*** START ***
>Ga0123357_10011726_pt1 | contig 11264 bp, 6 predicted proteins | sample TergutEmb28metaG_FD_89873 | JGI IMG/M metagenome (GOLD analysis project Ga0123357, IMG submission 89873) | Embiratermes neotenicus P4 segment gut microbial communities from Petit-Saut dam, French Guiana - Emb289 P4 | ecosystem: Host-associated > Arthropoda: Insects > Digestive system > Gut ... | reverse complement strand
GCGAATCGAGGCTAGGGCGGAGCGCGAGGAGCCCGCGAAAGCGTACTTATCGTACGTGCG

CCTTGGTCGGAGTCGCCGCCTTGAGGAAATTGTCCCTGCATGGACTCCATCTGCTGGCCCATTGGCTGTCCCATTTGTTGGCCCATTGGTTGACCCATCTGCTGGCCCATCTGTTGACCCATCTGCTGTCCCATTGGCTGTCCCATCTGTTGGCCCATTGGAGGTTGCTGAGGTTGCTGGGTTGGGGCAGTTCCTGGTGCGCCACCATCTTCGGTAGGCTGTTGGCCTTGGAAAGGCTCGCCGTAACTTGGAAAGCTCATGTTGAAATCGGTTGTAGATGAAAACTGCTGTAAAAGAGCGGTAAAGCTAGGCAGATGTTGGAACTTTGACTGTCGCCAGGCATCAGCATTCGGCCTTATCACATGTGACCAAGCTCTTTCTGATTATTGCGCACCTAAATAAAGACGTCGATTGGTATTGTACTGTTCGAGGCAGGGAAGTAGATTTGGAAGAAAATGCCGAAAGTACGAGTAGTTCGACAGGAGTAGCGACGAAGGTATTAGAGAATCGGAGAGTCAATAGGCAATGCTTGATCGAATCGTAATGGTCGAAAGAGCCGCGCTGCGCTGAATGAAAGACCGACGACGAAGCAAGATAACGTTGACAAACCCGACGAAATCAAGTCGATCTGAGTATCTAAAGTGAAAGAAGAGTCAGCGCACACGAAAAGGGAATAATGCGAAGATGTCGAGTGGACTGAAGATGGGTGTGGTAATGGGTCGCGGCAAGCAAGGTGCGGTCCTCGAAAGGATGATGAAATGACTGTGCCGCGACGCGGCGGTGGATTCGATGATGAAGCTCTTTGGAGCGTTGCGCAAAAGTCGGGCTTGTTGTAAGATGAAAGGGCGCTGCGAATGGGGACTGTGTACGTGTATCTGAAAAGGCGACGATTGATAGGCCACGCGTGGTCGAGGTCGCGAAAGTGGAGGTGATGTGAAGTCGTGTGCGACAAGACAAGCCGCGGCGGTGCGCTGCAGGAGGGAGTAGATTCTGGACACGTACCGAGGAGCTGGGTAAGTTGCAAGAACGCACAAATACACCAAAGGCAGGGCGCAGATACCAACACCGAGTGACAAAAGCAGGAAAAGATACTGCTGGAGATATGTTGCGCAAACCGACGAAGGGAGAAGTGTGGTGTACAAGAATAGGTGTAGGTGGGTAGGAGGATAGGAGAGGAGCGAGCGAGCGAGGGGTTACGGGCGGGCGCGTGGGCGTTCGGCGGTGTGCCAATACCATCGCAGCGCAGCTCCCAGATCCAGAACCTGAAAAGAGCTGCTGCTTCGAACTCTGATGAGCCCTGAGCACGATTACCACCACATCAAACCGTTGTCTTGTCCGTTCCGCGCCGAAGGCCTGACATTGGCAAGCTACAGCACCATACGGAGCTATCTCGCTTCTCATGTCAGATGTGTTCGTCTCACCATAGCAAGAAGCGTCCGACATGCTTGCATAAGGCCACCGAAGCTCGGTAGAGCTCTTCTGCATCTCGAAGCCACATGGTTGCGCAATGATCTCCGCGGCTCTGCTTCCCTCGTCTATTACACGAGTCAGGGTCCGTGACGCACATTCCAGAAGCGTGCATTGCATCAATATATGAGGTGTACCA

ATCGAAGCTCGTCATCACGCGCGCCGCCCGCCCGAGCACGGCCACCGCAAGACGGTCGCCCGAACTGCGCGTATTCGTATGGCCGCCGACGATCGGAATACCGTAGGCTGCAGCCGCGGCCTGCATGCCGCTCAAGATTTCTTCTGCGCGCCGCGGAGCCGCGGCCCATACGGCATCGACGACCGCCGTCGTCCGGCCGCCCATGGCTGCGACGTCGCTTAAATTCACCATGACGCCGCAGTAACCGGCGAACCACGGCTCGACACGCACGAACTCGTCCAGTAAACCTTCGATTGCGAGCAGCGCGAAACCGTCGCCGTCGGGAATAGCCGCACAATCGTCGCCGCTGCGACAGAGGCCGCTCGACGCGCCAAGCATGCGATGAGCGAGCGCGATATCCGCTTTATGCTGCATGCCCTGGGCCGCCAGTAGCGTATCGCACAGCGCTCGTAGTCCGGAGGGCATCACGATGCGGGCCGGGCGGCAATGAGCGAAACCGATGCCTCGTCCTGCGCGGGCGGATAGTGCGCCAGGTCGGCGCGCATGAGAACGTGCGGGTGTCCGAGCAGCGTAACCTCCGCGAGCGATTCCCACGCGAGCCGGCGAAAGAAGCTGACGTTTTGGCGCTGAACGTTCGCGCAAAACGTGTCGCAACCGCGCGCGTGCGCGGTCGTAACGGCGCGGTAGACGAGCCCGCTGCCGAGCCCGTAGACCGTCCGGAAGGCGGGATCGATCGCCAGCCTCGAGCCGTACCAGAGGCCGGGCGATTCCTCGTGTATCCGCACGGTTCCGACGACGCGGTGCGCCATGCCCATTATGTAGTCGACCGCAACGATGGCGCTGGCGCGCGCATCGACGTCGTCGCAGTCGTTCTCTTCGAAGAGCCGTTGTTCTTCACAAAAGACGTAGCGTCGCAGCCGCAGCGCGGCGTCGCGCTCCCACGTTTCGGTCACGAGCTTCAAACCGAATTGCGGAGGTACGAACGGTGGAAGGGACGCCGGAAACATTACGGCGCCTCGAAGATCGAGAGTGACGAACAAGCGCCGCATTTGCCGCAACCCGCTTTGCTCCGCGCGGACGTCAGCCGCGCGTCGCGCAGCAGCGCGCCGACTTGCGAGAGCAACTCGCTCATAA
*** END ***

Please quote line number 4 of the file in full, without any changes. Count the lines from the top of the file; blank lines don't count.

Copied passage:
ATCGAAGCTCGTCATCACGCGCGCCGCCCGCCCGAGCACGGCCACCGCAAGACGGTCGCCCGAACTGCGCGTATTCGTATGGCCGCCGACGATCGGAATACCGTAGGCTGCAGCCGCGGCCTGCATGCCGCTCAAGATTTCTTCTGCGCGCCGCGGAGCCGCGGCCCATACGGCATCGACGACCGCCGTCGTCCGGCCGCCCATGGCTGCGACGTCGCTTAAATTCACCATGACGCCGCAGTAACCGGCGAACCACGGCTCGACACGCACGAACTCGTCCAGTAAACCTTCGATTGCGAGCAGCGCGAAACCGTCGCCGTCGGGAATAGCCGCACAATCGTCGCCGCTGCGACAGAGGCCGCTCGACGCGCCAAGCATGCGATGAGCGAGCGCGATATCCGCTTTATGCTGCATGCCCTGGGCCGCCAGTAGCGTATCGCACAGCGCTCGTAGTCCGGAGGGCATCACGATGCGGGCCGGGCGGCAATGAGCGAAACCGATGCCTCGTCCTGCGCGGGCGGATAGTGCGCCAGGTCGGCGCGCATGAGAACGTGCGGGTGTCCGAGCAGCGTAACCTCCGCGAGCGATTCCCACGCGAGCCGGCGAAAGAAGCTGACGTTTTGGCGCTGAACGTTCGCGCAAAACGTGTCGCAACCGCGCGCGTGCGCGGTCGTAACGGCGCGGTAGACGAGCCCGCTGCCGAGCCCGTAGACCGTCCGGAAGGCGGGATCGATCGCCAGCCTCGAGCCGTACCAGAGGCCGGGCGATTCCTCGTGTATCCGCACGGTTCCGACGACGCGGTGCGCCATGCCCATTATGTAGTCGACCGCAACGATGGCGCTGGCGCGCGCATCGACGTCGTCGCAGTCGTTCTCTTCGAAGAGCCGTTGTTCTTCACAAAAGACGTAGCGTCGCAGCCGCAGCGCGGCGTCGCGCTCCCACGTTTCGGTCACGAGCTTCAAACCGAATTGCGGAGGTACGAACGGTGGAAGGGACGCCGGAAACATTACGGCGCCTCGAAGATCGAGAGTGACGAACAAGCGCCGCATTTGCCGCAACCCGCTTTGCTCCGCGCGGACGTCAGCCGCGCGTCGCGCAGCAGCGCGCCGACTTGCGAGAGCAACTCGCTCATAA